I've been researching individual airline guidelines for transporting dogs, and have found that the restricted breeds are often subtitled “brachycephalic or snub-nosed breeds,” which I thought referred to dogs such as Pugs and English Bulldogs.
However, pure bred or any mixed breeds of Pit Bull Terriers and American Staffordshire Terriers are listed in the restricted breeds, as well. Is this because they are considered brachycephalic/snub-nosed, or is it an additional/unrelated issue? I am considering a move to Europe and will not move without my dog, but also do not want to take any extra risks if it is a greater health hazard for his breed to fly.
Additionally, I was unclear whether dogs transported in the cargo compartment can be flown in the crates that are metal only, or are you supposed to use the carriers that are plastic enclosures with metal doors?
My dog is well behaved in his normal metal crate where he can easily see out, but is often anxious and frightened inside of a plastic crate with the limited number of slits.
Thanks for your help!
Thanks for the question, we'd be happy to offer some guidance. Breeds such as Pit Bulls and Staffordshire Terriers are often listed as “restricted” because of historic breed bans rather than health issues. Though you'll find plenty of evidence to support the fact that these breeds are no more dangerous than any other (as we're sure you already know), their size, appearance and possible strength still dictates the policies of many countries and airlines.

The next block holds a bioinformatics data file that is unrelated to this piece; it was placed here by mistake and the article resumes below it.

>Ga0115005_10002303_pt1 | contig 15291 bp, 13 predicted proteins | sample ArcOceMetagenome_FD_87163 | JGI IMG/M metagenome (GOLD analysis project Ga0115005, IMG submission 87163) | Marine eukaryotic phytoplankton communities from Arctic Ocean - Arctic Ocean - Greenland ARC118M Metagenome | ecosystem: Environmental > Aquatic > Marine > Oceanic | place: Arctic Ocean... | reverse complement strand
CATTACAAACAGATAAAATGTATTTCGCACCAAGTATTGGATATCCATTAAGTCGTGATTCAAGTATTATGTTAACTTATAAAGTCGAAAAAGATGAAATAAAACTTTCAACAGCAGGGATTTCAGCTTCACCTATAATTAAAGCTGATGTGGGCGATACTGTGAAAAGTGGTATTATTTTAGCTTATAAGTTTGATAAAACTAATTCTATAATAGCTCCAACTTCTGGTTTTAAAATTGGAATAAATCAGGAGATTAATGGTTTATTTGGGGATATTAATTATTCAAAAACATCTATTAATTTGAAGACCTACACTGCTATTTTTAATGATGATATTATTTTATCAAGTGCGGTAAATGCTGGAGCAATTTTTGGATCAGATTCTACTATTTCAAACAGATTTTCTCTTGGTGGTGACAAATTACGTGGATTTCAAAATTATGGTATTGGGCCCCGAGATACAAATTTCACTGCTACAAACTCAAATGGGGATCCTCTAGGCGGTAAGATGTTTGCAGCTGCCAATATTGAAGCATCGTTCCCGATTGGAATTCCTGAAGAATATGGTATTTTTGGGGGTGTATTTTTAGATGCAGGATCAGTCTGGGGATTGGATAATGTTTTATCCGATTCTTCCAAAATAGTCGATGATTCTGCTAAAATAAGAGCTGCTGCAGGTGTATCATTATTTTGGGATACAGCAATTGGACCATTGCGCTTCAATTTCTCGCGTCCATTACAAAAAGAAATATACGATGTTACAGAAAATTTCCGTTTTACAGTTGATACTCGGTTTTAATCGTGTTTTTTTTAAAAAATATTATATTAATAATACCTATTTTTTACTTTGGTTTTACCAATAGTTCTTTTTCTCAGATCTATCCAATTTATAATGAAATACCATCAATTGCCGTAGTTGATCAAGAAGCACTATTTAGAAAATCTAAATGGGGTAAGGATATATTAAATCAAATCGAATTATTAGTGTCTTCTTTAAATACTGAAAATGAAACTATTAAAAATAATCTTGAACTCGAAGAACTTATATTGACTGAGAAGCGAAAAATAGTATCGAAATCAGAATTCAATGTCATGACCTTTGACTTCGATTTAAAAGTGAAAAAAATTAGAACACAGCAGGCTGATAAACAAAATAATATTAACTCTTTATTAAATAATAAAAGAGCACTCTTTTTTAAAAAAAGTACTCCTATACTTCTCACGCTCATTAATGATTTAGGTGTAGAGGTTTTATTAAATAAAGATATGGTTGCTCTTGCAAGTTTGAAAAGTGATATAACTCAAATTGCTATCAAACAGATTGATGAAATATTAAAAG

We often refer to breed-specific legislation resources online when helping our clients plan out international moves, as some countries do not allow certain breeds to be imported. For example, we helped a dog named Stan move to the Netherlands in 2013 when his owner found out that he wouldn't be able to go to Denmark, where Pit Bulls are banned. Advance planning and creative solutions might be necessary for your move, as well, so it's great that you're starting the process now.
As far as travel crates, this is up to the airline. United (an airline we often choose to fly with) requires that Pit Bulls and a few other breeds travel in reinforced crates meeting IATA Container Requirement #82. KLM, Lufthansa and British Airways are also airlines that we typically select, so we recommend researching the current rules and procedures of these carriers when planning your dog's move.
We also recommend contacting the Ministry of Agriculture in Bulgaria as well as any local authorities and vets who may be able to shed light on how Pit Bulls are regulated (if at all) there. Every country is different, and it's best to learn as much as you can about laws and cultural attitudes before you go.
Finally, we recommend that all dogs have a period of crate acclimation before traveling. Especially because you mentioned your dog can feel nervous in certain crates, we suggest taking a look at these dog crate training tips soon.
Hopefully this helps! Just let us know if you think you'd like some help arranging this move (you can fill out our online consultation form at your convenience), and good luck with everything.
Pet Travel Details:
Number of Pets: 1
Pet Type: Dog
Pet Breed: Pit Bull mix (though hasn't had DNA testing)
From: Chicago, USA
Editor's Note: This post was originally published in January 2015 and has been updated with new information. (Photo credit: Chris/Flickr)